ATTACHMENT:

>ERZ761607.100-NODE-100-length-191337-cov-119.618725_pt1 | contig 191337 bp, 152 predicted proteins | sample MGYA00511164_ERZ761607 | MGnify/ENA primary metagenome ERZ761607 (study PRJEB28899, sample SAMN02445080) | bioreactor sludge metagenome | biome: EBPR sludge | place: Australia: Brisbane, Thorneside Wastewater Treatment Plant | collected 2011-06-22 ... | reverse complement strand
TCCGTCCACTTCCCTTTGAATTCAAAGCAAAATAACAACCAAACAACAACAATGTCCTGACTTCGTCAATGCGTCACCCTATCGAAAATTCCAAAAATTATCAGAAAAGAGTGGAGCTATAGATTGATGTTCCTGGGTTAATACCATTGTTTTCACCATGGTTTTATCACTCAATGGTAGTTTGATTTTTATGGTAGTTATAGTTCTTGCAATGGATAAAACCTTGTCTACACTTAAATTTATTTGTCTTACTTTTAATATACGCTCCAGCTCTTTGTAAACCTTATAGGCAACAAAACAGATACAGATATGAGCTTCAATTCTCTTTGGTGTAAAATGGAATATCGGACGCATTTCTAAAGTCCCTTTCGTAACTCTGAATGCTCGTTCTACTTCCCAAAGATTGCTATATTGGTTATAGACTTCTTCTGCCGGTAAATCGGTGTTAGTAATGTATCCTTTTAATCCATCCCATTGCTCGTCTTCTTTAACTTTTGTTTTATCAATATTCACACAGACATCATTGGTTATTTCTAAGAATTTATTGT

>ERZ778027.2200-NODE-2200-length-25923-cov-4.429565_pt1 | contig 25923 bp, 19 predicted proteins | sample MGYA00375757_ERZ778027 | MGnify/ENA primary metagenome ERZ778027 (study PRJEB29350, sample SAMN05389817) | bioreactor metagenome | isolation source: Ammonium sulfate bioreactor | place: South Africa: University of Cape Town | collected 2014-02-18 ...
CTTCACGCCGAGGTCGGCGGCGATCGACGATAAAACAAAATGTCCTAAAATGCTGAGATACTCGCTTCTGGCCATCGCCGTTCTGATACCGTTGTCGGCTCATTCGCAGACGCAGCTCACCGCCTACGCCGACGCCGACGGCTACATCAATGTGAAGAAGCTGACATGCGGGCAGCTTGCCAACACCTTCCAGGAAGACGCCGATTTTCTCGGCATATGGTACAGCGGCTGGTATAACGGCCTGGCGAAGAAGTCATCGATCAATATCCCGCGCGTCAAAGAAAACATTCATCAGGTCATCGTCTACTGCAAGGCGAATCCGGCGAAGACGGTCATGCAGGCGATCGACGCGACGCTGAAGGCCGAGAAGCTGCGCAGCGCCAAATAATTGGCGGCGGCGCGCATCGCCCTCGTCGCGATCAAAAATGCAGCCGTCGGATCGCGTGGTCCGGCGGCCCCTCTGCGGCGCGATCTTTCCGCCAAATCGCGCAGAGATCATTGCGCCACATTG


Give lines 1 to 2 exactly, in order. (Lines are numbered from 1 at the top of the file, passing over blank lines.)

>ERZ761607.100-NODE-100-length-191337-cov-119.618725_pt1 | contig 191337 bp, 152 predicted proteins | sample MGYA00511164_ERZ761607 | MGnify/ENA primary metagenome ERZ761607 (study PRJEB28899, sample SAMN02445080) | bioreactor sludge metagenome | biome: EBPR sludge | place: Australia: Brisbane, Thorneside Wastewater Treatment Plant | collected 2011-06-22 ... | reverse complement strand
TCCGTCCACTTCCCTTTGAATTCAAAGCAAAATAACAACCAAACAACAACAATGTCCTGACTTCGTCAATGCGTCACCCTATCGAAAATTCCAAAAATTATCAGAAAAGAGTGGAGCTATAGATTGATGTTCCTGGGTTAATACCATTGTTTTCACCATGGTTTTATCACTCAATGGTAGTTTGATTTTTATGGTAGTTATAGTTCTTGCAATGGATAAAACCTTGTCTACACTTAAATTTATTTGTCTTACTTTTAATATACGCTCCAGCTCTTTGTAAACCTTATAGGCAACAAAACAGATACAGATATGAGCTTCAATTCTCTTTGGTGTAAAATGGAATATCGGACGCATTTCTAAAGTCCCTTTCGTAACTCTGAATGCTCGTTCTACTTCCCAAAGATTGCTATATTGGTTATAGACTTCTTCTGCCGGTAAATCGGTGTTAGTAATGTATCCTTTTAATCCATCCCATTGCTCGTCTTCTTTAACTTTTGTTTTATCAATATTCACACAGACATCATTGGTTATTTCTAAGAATTTATTGT